I used acrylic white paint for the base and a metallic acrylic in red for the candy cane stripes. Sealed with Mod Podge.
2. Securely tape the print out over the cardboard.
3. Slice along the pattern, essentially gives you two stencils, one of paper and one on the cardboard. The paper may tear a bit if your knife is dull.
I don't anticipate using this stencil often so the fact that it is made of cardboard won't matter too much. I have made stencils from cereal boxes in the past and have yet to have one fall apart on me, but these are always minimally used stencils.
The nativity and reindeer though are sliced into an old lampshade found in a "treasure hunt," it had a small hole punched into one side but the rest was usable real estate.
1. Print out design onto paper.
2. On these stencils I cut the pattern out of the paper first with the exacto knife so I have a paper stencil.
3. Then, traced the stencil design onto the styrene with a sharpie.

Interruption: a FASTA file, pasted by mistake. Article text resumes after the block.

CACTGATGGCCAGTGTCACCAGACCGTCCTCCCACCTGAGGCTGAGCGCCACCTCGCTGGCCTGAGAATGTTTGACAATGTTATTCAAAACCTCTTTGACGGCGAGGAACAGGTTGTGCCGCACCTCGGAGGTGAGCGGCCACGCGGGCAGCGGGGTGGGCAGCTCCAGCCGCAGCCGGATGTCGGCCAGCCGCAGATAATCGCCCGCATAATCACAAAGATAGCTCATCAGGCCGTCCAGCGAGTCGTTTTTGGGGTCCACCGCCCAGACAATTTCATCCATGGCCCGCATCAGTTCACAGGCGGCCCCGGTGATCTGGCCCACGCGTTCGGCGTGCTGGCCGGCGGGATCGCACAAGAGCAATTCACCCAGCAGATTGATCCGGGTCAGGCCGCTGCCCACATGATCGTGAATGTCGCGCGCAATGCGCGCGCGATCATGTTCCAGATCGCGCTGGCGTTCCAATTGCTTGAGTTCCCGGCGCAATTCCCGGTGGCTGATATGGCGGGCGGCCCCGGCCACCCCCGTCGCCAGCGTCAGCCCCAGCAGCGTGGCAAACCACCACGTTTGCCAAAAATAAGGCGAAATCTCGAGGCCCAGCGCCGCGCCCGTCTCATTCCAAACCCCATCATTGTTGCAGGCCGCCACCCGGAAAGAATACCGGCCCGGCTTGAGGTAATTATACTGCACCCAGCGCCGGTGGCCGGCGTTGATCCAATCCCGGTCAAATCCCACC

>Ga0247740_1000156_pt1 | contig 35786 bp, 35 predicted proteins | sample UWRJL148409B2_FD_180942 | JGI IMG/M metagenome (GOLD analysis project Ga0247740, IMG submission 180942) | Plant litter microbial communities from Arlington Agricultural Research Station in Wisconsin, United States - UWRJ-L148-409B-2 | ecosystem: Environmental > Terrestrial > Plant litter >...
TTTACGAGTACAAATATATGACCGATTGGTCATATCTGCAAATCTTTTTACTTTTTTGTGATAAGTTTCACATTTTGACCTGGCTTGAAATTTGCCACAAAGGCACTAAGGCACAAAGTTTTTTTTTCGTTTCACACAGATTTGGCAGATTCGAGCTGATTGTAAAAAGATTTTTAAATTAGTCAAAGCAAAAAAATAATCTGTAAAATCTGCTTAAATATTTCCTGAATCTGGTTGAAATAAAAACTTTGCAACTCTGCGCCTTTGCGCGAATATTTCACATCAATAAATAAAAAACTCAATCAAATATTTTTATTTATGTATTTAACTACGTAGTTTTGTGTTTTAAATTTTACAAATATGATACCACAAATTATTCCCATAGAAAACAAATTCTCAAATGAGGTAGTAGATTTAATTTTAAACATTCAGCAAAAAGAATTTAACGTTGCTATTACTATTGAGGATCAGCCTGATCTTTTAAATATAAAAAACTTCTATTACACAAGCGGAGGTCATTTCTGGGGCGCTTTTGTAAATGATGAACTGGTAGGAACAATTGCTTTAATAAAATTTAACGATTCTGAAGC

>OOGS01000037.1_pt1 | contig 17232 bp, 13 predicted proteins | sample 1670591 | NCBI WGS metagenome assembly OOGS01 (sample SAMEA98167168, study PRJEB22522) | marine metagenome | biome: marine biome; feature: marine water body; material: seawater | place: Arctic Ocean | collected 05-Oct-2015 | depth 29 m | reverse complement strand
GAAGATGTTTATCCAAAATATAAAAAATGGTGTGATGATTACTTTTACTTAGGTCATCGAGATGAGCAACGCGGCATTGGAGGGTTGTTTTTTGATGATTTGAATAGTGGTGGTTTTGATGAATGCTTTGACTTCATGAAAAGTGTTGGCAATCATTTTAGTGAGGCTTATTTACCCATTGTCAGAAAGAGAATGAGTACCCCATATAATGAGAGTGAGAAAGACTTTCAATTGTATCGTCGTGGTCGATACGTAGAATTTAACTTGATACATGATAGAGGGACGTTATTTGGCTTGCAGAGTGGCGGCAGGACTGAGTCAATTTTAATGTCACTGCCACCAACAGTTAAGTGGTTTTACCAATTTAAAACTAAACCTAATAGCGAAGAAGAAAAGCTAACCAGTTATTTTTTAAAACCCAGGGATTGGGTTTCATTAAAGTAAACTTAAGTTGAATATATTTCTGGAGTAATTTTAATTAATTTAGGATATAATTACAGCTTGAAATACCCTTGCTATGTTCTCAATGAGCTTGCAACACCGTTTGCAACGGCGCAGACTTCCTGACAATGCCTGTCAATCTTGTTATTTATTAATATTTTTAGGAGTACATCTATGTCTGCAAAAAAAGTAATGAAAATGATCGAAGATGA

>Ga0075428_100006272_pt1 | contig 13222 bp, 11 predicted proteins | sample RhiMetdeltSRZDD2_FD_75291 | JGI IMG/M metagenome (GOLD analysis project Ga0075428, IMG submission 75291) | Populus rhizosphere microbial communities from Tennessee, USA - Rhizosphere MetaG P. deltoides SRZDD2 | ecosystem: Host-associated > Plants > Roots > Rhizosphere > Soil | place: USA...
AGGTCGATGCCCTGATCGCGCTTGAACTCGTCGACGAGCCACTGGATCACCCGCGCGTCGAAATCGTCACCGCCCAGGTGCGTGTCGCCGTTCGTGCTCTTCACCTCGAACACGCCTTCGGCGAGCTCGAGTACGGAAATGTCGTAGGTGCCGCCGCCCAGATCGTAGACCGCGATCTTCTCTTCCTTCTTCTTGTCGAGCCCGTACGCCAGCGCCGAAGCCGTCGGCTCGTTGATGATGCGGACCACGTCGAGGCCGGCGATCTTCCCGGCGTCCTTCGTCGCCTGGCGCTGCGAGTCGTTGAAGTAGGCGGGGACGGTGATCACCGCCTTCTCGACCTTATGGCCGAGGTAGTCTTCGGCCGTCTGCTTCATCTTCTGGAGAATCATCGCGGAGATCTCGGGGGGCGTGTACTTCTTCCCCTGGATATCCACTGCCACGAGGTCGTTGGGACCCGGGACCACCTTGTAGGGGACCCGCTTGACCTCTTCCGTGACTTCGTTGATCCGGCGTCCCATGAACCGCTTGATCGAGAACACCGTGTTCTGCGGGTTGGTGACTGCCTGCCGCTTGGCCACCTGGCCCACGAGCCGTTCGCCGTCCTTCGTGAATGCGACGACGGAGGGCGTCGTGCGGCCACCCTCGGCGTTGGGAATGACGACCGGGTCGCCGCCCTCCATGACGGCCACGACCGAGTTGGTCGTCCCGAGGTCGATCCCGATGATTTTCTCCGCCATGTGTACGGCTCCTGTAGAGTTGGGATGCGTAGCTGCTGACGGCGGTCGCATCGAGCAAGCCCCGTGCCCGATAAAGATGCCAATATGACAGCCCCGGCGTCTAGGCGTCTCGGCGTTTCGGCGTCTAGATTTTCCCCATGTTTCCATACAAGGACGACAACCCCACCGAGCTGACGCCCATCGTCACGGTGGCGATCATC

4. Cut along the sharpie line with the exacto knife.
I recommend using a very sharp exacto knife for this approach. The lampshade styrene is very thick and took f.o.r.e.v.e.r to cut through, but now I have durable, long-lasting stencils that I know I will use for other projects. A plus to using the styrene stencil over a cardboard stencil is that you don't have to wait for it to dry before stenciling more pieces. I'm more cautious with my cereal box stencils so the paint doesn't saturate and cause tears.
This one is a hybrid between the two designs that I'm keeping for myself.